's thinking on what to do about syria, how the united states can help move to the post-assad period. >> let me ask you quickly about this speech, because it's coming up in about 40 minutes. obviously, the relationship, if you look at the polls between the president and the israeli people, has been strained as well. here's what a university professor wrote in "the daily beast" this morning. mr. obama will be talking to young people who are neither listless cynics nor disaffected sofa-plit koes. many of them have marched in demonstrations and took active part in protest rallies. our record of effective activism is by comparison to every other recent social movement, stellar. is this an important speech for him there? if so, what should his message be? >> well, it is an important speech. he has about a 10% approval rating in israel. that will undoubtedly tick up. but this is part of the president's style. you remember in 2009 he spoke at cairo university. he's made a choice here. he's not going to speak government to government. he's going to move beyond that dialogue to talk directly to the isra
weapon attack in syria. the rebels are blaming president assad's forces, but the government blames the rebels. meanwhile, president obama has said use of chemical weapons would be a red line for his administration. but if these latest accusations prove true, is now the time for u.s. boots on the ground? here now to tell us is house intelligence committee chair mike rogers. he's a republican from michigan. keith and jimmy are still with us. chairman rogers, thank you very much, sir. is there truly conclusive evidence that one side or the other has really used chemical weapons. >> larry, when i look at all of the evidence, all of the intelligence, and the body of reporting over the last two years, i come to the conclusion with a high probability that the assad regime has used, at least in limited quantities, chemical weapons. they've also put them in a position to be used, and i believe, and the intelligence community, i think, believes that they have serious intent to use them under the right circumstances. so the red line that the president talked about, august 20th, was, if they m
. >>> and now syria. the assad regime and rebel forces are accusing one another of using chemical weapons. syrian state media reported that rebel forces launched a chemical attack killing at least two dozen people, injuring more than 100 people. rebels deny that charge vehemently and accuse regime forces of shelling a town near damascus with chemical rockets. our senior international reporter is in amman, jordan, this morning. i know there are a lot of questions to substantiating the claims. what do we know so far? >> reporter: most of the information is coming from syrian state tv. and that's claiming that at least 25 people were killed in some kind of an attack in a village. scores of people wounded. and then syrian state tv playing interviews with some of the alleged victims who were saying that they smelled chlorine and almost all aping the same message, is this the freedom that the free syrian army rebels want? so some of those statements do come out to be a little suspect. neither side has been entirely truthful when it comes to the information and media war over syria. now very qui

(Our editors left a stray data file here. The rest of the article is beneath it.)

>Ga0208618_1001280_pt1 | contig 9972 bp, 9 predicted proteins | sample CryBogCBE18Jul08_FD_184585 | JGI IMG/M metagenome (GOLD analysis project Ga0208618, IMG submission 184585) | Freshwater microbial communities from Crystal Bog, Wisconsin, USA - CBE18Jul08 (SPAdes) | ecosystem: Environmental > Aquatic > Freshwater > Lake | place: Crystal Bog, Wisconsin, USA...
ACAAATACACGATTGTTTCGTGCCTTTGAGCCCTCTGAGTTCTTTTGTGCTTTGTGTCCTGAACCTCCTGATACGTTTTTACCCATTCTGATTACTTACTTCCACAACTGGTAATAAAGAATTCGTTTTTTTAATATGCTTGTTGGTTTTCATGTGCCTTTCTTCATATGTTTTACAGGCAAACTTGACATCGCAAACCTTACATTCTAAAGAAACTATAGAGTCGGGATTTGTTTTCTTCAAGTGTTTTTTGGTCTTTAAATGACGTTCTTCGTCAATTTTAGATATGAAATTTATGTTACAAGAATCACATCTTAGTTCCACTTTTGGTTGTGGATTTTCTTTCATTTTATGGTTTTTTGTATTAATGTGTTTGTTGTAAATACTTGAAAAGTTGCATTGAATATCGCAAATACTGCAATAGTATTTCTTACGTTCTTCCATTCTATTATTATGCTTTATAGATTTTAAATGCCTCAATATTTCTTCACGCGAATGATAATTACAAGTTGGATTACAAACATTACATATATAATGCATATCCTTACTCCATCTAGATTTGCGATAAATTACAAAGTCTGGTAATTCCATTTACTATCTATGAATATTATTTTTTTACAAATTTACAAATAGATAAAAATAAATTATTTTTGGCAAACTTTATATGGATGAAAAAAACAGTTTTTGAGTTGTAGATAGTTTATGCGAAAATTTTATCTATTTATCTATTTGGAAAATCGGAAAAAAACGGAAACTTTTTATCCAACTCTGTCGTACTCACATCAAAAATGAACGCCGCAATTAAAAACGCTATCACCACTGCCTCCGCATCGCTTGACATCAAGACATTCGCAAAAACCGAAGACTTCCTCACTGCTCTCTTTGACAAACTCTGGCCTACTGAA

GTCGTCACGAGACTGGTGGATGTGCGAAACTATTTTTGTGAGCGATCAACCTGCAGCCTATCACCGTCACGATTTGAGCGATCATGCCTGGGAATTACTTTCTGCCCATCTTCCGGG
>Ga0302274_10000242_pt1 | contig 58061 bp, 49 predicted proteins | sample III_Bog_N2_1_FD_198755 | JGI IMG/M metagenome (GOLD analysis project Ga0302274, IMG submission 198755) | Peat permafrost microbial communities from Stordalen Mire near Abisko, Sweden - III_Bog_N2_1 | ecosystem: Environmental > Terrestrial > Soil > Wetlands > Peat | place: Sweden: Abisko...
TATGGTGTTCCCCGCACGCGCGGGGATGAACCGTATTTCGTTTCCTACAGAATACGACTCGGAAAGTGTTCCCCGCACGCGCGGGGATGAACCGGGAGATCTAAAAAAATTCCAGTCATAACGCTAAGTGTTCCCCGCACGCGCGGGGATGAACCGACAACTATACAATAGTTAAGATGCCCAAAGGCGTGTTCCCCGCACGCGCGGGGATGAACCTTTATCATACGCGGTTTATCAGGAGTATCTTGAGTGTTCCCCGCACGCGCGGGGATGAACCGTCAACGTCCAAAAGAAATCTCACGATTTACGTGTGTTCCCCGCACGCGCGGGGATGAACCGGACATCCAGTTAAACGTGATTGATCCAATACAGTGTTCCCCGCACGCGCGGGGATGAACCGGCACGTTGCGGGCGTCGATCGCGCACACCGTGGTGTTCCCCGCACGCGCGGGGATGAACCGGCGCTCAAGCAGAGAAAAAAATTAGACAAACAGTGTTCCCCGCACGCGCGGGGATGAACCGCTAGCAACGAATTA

going on between the assad regime and rebels, all this talk in the past 48 hours about possible chemical weapons being used. this is very close to where the president is going to be. and then if you go beyond this, and you move over here to iran, look, here is israel over here, here is syria, here is iraq. here is iran over here. iran is about the size of alaska. you may notice at this point, it is all out here, sort of receiptireceipt i reddish looking. they may be a year away from having a nuclear weapon. the reason this is red is this is the range of the shehadeh 3 missile from iran. it easily reaches over here to israel and that's important to bear in mind, because all this is happening in the small place. here is a simple way to describe it. if you went from tehran directly over to tel aviv, this is the distance from boston to chicago. you cross only four or five states in the united states to cover all that ground and all of these issues, wolf, are happening in this really relatively small area and as we pointed out, right in the middle, here is iraq, some of the turmoil that happe
the forum to deliver another stern warning to the assad regime in syria next door. >> we will not tolerate the use of chemical weapons against the syrian people or the transfer of those weapons to terrorists. the world is watching, we will hold you accountable. >> and he was cheered for his commitment on iran. >> america will do what we must to prevent a nuclear-armed iran. >> earlier in the west bank, president obama met with the palestinian president, mahmoud abbas. only hours after a stark reminder of the region's dangers as militants in gaza fired several rockets into southern israel. in ramallah today, the president also reversed course, no longer demanding that israel freeze settlements before peace talks resume on borders and israeli security. >> and that's not to say settlements are not important, it is to say that if we solve those two problems, the settlement problem will be solved. so i don't want to put the cart before the horse. >> and "meet the press," why is our own chuck todd pushing his luck with the president? >> chuck, you're just incorrigible. >> we'll have more on that